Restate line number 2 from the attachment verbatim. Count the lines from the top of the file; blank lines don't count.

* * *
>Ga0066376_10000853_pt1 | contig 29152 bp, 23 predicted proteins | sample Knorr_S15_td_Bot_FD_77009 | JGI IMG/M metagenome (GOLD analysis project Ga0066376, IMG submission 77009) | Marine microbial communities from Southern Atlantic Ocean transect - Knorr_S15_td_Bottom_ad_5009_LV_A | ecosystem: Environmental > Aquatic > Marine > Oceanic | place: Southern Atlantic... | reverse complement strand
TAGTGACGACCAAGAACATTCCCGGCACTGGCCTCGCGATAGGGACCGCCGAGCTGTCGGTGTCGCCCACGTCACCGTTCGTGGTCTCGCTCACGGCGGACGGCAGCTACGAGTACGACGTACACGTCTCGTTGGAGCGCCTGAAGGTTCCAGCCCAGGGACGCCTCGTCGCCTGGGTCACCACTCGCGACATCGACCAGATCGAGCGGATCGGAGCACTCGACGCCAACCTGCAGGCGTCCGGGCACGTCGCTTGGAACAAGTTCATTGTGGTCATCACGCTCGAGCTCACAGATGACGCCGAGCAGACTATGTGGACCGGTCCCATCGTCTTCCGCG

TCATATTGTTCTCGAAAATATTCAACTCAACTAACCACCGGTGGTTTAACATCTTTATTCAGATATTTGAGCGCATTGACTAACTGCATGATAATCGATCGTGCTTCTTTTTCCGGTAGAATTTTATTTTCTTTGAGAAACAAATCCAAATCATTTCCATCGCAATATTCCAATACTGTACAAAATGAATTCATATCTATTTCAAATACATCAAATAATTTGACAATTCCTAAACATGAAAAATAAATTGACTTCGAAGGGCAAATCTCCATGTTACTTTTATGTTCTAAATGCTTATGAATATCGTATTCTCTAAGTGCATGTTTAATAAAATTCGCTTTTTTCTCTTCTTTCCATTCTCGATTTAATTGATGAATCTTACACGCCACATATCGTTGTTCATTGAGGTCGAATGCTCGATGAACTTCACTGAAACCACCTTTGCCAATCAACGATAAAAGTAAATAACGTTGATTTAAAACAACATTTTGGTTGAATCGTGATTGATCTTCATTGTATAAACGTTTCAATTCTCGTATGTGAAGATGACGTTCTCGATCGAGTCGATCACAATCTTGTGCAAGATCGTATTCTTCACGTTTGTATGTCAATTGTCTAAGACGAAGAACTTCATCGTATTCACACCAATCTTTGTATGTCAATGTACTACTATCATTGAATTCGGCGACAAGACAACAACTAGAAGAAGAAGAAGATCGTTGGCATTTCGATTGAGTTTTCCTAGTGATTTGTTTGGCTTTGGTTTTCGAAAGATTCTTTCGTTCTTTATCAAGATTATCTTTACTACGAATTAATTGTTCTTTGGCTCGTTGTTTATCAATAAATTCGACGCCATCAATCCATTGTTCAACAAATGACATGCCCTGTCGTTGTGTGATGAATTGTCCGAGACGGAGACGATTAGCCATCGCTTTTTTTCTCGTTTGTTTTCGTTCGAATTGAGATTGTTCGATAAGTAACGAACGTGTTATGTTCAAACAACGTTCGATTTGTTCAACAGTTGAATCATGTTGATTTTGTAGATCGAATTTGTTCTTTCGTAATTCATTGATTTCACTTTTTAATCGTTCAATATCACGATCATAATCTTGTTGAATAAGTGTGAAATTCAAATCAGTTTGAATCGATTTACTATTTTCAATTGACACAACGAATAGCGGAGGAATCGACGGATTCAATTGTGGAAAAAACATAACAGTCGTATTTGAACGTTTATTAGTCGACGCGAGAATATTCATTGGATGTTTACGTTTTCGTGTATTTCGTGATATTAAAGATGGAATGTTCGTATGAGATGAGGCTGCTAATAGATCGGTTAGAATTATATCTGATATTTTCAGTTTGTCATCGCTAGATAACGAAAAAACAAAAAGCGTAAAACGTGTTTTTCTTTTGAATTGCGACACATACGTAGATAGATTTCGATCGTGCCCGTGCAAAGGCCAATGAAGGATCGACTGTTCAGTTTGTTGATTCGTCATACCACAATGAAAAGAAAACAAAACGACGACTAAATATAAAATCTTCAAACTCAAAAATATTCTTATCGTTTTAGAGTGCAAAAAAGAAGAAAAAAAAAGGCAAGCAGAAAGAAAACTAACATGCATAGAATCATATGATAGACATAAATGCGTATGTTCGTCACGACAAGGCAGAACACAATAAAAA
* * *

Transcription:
TAGTGACGACCAAGAACATTCCCGGCACTGGCCTCGCGATAGGGACCGCCGAGCTGTCGGTGTCGCCCACGTCACCGTTCGTGGTCTCGCTCACGGCGGACGGCAGCTACGAGTACGACGTACACGTCTCGTTGGAGCGCCTGAAGGTTCCAGCCCAGGGACGCCTCGTCGCCTGGGTCACCACTCGCGACATCGACCAGATCGAGCGGATCGGAGCACTCGACGCCAACCTGCAGGCGTCCGGGCACGTCGCTTGGAACAAGTTCATTGTGGTCATCACGCTCGAGCTCACAGATGACGCCGAGCAGACTATGTGGACCGGTCCCATCGTCTTCCGCG